News Stay informed about the latest enterprise technology news and product updates.

Step 7: Use a 'check-in/check-out' mechanism for contested data

This guide tells you how to enforce and ensure SQL Server data integrity on many fronts at once.

Knowing how to handle contention for updating a particular row is a common problem with database applications where...

many users may be accessing or attempting to modify the same data. For instance, if a client opens some data through a Web browser form, then gets up for a cup of coffee, how does he know that by the time he sits back down someone else hasn't changed the data he's looking at (which has been presented to him on a static page)? Allowing people to work with stale data is one surefire way to ruin the integrity of your data in the long run.

A very common solution to this involves placing a column in the relevant data table that indicates whether a particular user is currently looking at that row. This column could contain either a NULL value (to indicate no one is currently attempting to modify the data) or a time/date (indicating when the row was opened by a client for modification). When the client submits modifications properly, that column is NULLed, and the row is freed up for editing once again. This would help protect against breaking integrity if people try to work from a stale data set.


ENSURING DATA INTEGRITY IN SQL SERVER

 Home: Introduction
 Step 1: Back up, optimize and enable safety features
 Step 2: Segregate data aggressively into files and filegroups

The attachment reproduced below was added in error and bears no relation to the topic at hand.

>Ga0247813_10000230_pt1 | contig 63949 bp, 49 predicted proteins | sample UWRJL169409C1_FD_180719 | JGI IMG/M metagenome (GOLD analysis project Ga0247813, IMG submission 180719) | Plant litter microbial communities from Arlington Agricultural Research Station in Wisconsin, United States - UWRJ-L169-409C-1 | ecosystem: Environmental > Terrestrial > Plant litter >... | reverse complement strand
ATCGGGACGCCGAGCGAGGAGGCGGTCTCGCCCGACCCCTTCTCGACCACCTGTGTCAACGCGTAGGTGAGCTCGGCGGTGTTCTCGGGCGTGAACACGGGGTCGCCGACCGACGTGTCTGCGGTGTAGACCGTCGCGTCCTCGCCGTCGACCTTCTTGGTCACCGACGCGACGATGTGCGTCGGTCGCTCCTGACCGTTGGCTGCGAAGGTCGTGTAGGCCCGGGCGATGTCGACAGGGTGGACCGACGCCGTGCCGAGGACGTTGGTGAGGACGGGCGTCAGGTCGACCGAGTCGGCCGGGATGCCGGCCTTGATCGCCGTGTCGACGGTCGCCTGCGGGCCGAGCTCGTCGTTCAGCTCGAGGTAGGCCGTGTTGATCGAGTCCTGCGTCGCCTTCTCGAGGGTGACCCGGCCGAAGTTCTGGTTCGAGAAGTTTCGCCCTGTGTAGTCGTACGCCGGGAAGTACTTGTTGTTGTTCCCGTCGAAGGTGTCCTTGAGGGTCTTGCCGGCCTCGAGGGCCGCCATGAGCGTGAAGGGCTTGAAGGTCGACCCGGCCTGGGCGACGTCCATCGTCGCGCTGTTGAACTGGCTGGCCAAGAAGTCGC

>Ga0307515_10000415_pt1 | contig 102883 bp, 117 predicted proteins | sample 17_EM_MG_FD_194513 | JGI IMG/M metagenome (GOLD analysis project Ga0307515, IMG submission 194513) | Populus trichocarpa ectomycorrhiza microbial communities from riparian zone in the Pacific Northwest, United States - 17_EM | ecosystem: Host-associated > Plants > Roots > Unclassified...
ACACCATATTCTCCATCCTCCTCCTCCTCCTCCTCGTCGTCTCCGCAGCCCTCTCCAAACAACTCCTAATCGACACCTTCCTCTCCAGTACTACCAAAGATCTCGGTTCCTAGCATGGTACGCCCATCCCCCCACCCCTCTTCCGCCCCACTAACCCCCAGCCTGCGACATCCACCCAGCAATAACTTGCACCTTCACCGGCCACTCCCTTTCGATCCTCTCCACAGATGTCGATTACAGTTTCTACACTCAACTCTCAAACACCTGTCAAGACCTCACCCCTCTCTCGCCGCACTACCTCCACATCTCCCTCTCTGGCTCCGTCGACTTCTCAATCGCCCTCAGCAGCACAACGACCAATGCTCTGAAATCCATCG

Step 3: Consider using implicit transactions
 Step 4: Be careful how you enforce internal referential integrity through triggers
 Step 5: Use constraints and relationships to keep out bad data
 Step 6: Don't expose interfaces that create dynamic SQL to the end user
  Step 7: Use a "check-in/check-out" mechanism for contested data

 

 

ABOUT THE AUTHOR:   
 
Serdar Yegulalp
Serdar Yegulalp is editor of the Windows Power Users Newsletter. Check it out for the latest advice and musings on the world of Windows network administrators -- and please share your thoughts as well!
Copyright 2005 TechTarget
 

Dig Deeper on Database management system (DBMS) architecture, design and strategy

PRO+

Content

Find more PRO+ content and other member only offers, here.

Start the conversation

Send me notifications when other members comment.

By submitting you agree to receive email from TechTarget and its partners. If you reside outside of the United States, you consent to having your personal data transferred to and processed in the United States. Privacy

Please create a username to comment.

-ADS BY GOOGLE

SearchBusinessAnalytics

SearchAWS

SearchContentManagement

SearchOracle

SearchSAP

SearchSQLServer

Close